Malt market analysed
the Russian brewing industry this month, with an emphasis on the
country's malt market. The findings reveal that imported malt is
consistently seen as being superior to domestically produced grain,
and that Russian Federation barley is often viewed as being of poor
Interestingly, the brands of beer which have won the most recognition in the market, are made using imported malt.
It is of little surprise therefore that the price for foreign malt is on average 40 to 50 per cent higher than the cost of domestically-grown gain. This means that Russian brewers often purchase domestically-produced malt, or even build their own malt factories.
These malt factories are often supported by domestic financial institutions. The Russian commercial bank Avangard for example has carried out a targeted programme that includes the construction of three malt processing facilities with total capacity of 300 thousand tons per annum.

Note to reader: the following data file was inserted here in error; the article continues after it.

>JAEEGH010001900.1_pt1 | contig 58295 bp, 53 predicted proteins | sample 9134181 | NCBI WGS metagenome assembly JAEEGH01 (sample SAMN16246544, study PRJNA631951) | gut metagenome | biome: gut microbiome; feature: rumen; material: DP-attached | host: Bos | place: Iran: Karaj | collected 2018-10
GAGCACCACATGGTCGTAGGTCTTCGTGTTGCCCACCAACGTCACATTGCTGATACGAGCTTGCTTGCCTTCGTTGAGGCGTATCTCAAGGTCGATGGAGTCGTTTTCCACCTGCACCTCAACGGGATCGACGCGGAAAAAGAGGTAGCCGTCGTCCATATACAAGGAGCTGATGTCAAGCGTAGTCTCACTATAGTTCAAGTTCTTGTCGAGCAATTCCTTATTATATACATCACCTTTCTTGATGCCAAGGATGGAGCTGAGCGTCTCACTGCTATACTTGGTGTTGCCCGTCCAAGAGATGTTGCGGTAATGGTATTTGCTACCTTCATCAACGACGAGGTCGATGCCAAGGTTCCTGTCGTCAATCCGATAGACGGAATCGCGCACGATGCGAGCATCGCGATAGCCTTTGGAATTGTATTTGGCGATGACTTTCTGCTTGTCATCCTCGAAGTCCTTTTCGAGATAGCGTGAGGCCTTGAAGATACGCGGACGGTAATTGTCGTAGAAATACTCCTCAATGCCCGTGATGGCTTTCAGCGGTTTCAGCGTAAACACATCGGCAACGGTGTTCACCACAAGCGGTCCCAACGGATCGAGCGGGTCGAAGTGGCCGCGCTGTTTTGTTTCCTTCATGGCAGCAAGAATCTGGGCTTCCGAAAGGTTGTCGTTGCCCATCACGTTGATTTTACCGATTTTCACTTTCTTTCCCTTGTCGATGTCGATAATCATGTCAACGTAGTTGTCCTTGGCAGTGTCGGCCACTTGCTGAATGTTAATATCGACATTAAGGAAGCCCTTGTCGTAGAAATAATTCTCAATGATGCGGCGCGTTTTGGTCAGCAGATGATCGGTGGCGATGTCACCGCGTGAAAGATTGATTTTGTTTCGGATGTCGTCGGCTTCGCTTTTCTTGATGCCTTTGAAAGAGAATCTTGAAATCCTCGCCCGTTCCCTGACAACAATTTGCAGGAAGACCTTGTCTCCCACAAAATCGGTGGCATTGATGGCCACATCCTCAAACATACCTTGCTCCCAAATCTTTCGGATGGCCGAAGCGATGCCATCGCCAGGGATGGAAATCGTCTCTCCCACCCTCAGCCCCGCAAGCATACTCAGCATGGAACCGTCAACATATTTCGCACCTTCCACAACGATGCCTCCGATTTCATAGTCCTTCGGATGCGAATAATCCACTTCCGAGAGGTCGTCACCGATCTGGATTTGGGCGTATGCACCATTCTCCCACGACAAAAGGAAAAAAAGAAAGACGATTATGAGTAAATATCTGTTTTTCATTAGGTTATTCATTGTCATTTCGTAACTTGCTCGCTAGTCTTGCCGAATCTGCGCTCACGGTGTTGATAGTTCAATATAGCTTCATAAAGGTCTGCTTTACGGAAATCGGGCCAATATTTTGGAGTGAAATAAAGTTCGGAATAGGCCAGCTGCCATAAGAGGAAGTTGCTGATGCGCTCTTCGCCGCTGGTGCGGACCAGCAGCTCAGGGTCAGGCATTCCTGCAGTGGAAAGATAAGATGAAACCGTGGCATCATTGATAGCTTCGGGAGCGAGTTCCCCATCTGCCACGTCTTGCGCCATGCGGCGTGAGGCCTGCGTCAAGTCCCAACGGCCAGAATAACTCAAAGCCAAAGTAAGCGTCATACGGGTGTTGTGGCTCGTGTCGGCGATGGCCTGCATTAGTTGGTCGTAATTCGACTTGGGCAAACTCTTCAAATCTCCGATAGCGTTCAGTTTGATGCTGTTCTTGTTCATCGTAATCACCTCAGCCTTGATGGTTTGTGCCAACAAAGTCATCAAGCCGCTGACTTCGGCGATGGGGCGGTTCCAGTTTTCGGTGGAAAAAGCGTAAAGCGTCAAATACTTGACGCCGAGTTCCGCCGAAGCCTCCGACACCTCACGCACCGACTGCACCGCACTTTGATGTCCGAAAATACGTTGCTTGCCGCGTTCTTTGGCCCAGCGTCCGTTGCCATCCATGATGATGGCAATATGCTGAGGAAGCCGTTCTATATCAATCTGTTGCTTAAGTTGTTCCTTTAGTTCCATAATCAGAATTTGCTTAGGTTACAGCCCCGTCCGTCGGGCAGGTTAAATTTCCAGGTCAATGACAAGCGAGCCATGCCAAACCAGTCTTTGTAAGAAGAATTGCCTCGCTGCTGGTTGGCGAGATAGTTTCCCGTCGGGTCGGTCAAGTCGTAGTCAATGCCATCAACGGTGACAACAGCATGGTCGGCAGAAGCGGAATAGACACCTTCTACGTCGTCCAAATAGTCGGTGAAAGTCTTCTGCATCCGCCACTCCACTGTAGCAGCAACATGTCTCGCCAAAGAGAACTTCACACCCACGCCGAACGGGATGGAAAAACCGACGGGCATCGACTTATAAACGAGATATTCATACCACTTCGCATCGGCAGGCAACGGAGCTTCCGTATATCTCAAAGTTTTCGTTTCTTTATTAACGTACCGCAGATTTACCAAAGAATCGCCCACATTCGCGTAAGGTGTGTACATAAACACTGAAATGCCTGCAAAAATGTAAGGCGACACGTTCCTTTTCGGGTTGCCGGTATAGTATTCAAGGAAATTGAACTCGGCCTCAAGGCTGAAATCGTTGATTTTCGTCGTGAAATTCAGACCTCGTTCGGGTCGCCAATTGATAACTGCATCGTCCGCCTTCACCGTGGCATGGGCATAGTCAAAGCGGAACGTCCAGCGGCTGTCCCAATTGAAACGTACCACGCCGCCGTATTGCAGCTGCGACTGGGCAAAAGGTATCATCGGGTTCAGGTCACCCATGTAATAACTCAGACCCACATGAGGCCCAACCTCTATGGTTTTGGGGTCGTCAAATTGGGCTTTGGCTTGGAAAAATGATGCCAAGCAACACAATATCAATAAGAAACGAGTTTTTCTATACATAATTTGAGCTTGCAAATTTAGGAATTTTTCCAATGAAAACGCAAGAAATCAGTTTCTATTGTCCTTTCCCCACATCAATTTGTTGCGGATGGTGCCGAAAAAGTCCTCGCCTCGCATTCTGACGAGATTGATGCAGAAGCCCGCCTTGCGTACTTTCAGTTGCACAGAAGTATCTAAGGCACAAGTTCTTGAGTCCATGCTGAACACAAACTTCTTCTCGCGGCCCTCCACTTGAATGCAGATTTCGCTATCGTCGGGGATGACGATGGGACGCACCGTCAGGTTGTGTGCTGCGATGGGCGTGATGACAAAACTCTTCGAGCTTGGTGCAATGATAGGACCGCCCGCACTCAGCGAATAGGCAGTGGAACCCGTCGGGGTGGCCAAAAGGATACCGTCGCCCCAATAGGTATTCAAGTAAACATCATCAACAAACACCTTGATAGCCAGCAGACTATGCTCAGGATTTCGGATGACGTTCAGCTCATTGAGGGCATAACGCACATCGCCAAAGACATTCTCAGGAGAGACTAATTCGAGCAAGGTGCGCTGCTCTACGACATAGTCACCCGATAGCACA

The researchers interviewed key figures within the 50 largest brewing firms of the Russian Federation. According to results of these interviews, the three top foreign suppliers of malt to the Russian Federation are Shtamag from Austria, Weissheimer Malz from Germany and Irex, also from Germany. The top domestic manufacturers of malt include Kursk solodovni and two enterprises developed in Russia by Efes Pilsner and Souffle.
In first half of 2003, the Russian Federation imported 245 thousand tons of malt for brewing purposes. The major importer, Pivovarennaya kompaniya Baltika, enjoys a 40 per cent share of the market.
Market Advice reports that industry experts expect dynamic growth within the brewing industry in 2004. Some predict a 20 per cent increase in consumption, with the development of a popular light beer sector and growing disposable incomes.
For more information on Russian food and ingredients markets, contact Katrin Myagkova at Market Advice.